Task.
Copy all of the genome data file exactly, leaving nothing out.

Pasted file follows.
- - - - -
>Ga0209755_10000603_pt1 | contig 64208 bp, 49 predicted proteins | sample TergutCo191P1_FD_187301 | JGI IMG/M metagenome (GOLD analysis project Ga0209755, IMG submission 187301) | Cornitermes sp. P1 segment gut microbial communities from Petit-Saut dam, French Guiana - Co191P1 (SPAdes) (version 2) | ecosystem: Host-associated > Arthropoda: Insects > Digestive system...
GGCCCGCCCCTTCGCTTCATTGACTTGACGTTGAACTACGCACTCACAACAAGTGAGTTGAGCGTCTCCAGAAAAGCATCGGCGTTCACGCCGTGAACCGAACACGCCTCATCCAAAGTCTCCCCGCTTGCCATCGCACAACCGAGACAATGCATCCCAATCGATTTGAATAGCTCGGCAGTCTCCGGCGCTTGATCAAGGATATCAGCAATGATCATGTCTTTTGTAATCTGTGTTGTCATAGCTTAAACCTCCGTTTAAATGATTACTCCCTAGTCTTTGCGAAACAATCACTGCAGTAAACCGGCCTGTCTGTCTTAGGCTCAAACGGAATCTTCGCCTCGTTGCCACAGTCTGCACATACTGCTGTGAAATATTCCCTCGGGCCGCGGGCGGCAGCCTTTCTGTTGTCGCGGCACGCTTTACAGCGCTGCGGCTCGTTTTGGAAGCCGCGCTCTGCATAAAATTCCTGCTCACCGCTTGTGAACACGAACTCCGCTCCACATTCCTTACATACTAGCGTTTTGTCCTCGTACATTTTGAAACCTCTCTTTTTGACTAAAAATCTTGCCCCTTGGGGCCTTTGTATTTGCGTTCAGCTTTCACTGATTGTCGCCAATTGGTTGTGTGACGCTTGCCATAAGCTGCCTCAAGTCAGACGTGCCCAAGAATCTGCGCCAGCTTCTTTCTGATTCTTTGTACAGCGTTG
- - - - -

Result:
>Ga0209755_10000603_pt1 | contig 64208 bp, 49 predicted proteins | sample TergutCo191P1_FD_187301 | JGI IMG/M metagenome (GOLD analysis project Ga0209755, IMG submission 187301) | Cornitermes sp. P1 segment gut microbial communities from Petit-Saut dam, French Guiana - Co191P1 (SPAdes) (version 2) | ecosystem: Host-associated > Arthropoda: Insects > Digestive system...
GGCCCGCCCCTTCGCTTCATTGACTTGACGTTGAACTACGCACTCACAACAAGTGAGTTGAGCGTCTCCAGAAAAGCATCGGCGTTCACGCCGTGAACCGAACACGCCTCATCCAAAGTCTCCCCGCTTGCCATCGCACAACCGAGACAATGCATCCCAATCGATTTGAATAGCTCGGCAGTCTCCGGCGCTTGATCAAGGATATCAGCAATGATCATGTCTTTTGTAATCTGTGTTGTCATAGCTTAAACCTCCGTTTAAATGATTACTCCCTAGTCTTTGCGAAACAATCACTGCAGTAAACCGGCCTGTCTGTCTTAGGCTCAAACGGAATCTTCGCCTCGTTGCCACAGTCTGCACATACTGCTGTGAAATATTCCCTCGGGCCGCGGGCGGCAGCCTTTCTGTTGTCGCGGCACGCTTTACAGCGCTGCGGCTCGTTTTGGAAGCCGCGCTCTGCATAAAATTCCTGCTCACCGCTTGTGAACACGAACTCCGCTCCACATTCCTTACATACTAGCGTTTTGTCCTCGTACATTTTGAAACCTCTCTTTTTGACTAAAAATCTTGCCCCTTGGGGCCTTTGTATTTGCGTTCAGCTTTCACTGATTGTCGCCAATTGGTTGTGTGACGCTTGCCATAAGCTGCCTCAAGTCAGACGTGCCCAAGAATCTGCGCCAGCTTCTTTCTGATTCTTTGTACAGCGTTG